COLUMBUS, Ohio – Amid a visit to Ohio by a Taiwan soybean and corn delegation to sign letters of intent to purchase corn and soybeans, Ohio State University agricultural economist Ian Sheldon said the export of agricultural products adds significantly to farm revenues.
“Look at Ohio itself, we exported over $2.5 billion of agricultural products in fiscal year 2010,” Sheldon said, citing data from the Economic Research Service at the U.S. Department of Agriculture. “If you look at the data, exports are quite an important part of Ohio farmers’ revenues, particularly for soybeans, feedgrains, and to a lesser extent wheat and wheat products.”
Sheldon, the Andersons Professor of International Trade in the Department of Agricultural, Environmental and Development Economics, received the Agricultural & Applied Economics Association (AAEA) Presidential Recognition Award for Special Service earlier this year for outstanding leadership as inaugural editor of the AAEA journal Applied Economics Perspectives and Policy.
In addition to his teaching responsibilities, his appointment at the University also includes research on international trade for both OSU Extension and the Ohio Agricultural Research and Development Center. He said exports add significant value to farm receipts in Ohio.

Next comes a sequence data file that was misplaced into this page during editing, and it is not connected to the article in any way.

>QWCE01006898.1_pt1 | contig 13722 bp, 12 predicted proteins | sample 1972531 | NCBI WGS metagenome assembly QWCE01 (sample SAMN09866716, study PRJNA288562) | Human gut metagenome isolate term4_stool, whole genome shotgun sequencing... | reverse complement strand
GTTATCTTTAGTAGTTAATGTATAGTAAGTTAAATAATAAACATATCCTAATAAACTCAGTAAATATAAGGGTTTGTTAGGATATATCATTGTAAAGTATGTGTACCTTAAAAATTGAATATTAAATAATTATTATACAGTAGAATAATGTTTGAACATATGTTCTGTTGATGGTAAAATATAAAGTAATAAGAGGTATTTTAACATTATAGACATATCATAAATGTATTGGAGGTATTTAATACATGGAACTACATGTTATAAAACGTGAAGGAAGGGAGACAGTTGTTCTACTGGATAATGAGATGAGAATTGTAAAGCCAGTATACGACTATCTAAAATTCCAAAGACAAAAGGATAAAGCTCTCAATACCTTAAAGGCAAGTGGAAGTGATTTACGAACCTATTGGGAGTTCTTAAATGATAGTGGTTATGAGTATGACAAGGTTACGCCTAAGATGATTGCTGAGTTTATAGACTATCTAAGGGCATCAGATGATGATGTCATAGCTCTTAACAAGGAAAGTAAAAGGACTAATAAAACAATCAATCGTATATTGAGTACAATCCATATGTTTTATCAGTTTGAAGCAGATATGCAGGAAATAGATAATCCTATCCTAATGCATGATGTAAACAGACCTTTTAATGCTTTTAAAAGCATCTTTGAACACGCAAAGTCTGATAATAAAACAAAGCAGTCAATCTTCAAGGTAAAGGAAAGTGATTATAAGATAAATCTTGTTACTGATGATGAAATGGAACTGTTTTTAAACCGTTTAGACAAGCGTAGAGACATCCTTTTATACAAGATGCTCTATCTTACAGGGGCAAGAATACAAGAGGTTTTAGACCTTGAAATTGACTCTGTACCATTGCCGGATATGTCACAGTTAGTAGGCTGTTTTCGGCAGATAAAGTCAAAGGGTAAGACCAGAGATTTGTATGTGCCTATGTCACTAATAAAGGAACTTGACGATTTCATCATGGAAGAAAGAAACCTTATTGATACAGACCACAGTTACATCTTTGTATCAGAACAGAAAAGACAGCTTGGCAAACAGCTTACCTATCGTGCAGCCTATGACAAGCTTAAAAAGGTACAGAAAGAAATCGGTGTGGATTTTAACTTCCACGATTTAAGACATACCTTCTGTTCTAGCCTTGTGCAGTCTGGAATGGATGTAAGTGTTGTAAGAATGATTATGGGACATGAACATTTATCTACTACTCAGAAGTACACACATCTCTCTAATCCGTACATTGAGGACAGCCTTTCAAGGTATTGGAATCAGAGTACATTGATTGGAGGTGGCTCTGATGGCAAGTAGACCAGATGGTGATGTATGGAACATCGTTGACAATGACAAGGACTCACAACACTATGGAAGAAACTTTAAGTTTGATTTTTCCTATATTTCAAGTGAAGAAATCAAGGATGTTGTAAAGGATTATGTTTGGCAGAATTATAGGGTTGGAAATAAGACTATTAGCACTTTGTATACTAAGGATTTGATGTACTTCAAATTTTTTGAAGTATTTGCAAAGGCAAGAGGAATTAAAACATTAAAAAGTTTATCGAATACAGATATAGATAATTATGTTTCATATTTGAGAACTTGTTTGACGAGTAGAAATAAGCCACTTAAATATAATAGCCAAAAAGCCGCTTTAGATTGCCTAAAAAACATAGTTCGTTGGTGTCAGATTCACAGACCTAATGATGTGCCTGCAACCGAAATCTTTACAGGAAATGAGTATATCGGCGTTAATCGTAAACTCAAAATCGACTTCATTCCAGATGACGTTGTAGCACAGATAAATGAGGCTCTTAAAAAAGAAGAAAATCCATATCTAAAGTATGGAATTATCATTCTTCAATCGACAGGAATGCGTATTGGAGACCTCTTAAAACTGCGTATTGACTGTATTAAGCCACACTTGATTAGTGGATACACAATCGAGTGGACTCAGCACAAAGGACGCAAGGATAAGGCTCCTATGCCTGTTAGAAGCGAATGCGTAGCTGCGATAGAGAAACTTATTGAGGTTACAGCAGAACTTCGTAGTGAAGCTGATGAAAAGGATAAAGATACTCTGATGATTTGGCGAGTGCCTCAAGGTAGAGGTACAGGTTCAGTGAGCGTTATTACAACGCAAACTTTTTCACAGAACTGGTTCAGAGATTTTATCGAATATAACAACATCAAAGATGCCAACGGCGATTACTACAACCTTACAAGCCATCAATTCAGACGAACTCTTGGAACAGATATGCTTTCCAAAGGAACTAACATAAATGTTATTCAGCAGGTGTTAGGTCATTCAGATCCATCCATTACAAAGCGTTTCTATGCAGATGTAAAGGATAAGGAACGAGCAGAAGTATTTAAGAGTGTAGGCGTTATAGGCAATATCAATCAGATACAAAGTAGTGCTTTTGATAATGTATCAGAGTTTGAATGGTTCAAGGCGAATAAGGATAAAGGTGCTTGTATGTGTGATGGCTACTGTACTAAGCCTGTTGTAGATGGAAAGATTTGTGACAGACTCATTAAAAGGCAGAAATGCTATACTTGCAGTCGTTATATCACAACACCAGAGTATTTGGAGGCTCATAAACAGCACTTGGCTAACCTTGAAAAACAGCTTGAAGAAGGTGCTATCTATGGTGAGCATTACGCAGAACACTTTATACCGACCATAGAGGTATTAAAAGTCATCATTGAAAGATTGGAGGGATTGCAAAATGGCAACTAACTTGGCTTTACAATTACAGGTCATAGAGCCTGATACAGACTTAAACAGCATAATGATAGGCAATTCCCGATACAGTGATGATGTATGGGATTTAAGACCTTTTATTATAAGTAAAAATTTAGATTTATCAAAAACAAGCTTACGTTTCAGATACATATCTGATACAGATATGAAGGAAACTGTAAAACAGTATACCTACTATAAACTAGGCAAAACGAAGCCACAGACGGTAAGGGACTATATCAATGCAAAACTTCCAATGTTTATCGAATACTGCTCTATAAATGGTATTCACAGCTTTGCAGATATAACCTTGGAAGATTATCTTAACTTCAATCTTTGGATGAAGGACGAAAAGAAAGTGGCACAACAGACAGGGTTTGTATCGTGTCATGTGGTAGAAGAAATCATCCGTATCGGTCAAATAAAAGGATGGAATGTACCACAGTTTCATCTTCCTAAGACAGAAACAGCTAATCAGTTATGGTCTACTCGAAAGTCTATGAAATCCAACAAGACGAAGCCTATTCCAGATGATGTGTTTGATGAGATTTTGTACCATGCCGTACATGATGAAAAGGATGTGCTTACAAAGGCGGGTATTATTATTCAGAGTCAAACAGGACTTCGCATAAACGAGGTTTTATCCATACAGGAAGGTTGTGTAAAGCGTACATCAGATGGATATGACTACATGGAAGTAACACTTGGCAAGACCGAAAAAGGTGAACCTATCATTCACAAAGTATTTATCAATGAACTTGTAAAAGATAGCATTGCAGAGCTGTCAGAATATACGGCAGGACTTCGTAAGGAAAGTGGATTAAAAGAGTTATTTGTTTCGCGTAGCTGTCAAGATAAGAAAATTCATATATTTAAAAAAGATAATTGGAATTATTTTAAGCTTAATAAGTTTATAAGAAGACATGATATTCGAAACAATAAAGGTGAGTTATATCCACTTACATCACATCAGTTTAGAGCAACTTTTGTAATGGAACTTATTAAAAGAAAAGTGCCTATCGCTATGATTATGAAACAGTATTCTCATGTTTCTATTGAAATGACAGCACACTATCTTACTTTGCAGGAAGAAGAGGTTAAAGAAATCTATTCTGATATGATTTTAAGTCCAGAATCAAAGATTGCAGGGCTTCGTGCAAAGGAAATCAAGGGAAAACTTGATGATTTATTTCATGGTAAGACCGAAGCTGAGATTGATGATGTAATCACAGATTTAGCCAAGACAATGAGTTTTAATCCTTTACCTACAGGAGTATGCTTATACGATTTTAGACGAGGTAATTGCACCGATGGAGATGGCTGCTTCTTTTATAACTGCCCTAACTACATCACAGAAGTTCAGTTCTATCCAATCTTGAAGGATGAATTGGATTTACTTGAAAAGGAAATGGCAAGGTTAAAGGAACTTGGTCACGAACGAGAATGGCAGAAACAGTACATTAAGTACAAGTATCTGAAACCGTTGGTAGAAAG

“Looking at overall farm receipts in the state, if we do the math our total export value is about a third of our total income,” he said. “We export a pretty large proportion of our soybeans. Over half of the value of farm receipts from soybeans and soy products produced in the state come from exports.”
He said according to data from USDA, Ohio is the 6th largest state exporter in terms of value of soybeans and soybean value in the country, and the 9th largest state exporter of feedgrains.
Sheldon said our largest trading partners include our neighbors to the North and South, as well as significant regions of the European Union and Southeast Asia.
“The big players are Canada, Mexico and to a lesser extent Japan and Germany,” he said. “Interestingly, for Ohio’s total agricultural exports, China only comes out as our 8th largest export destination according to 2010 data, and my guess is that is pretty much dominated by soy products and feedgrains.”
He said while it may appear China is not that important to Ohio’s export value, if you focus on the biggest agricultural products the state exports, China is probably a much more important player.
U.S. Department of Commerce data are not available on a state by state basis to distinguish the value of exports of specific crops or products to specific countries.
Relative to last week’s visit by the Taiwan corn and soybean delegation as part of the Taiwan Agricultural Trade Goodwill Mission, Sheldon said the country is a significant purchaser of Ohio farm products.
“Taiwan is actually the 5th largest destination for agricultural products from Ohio. We may be exporting more high value products to Taiwan; you can’t distinguish in the ERS data. Taiwan has long been a political and trading partner of the U.S.”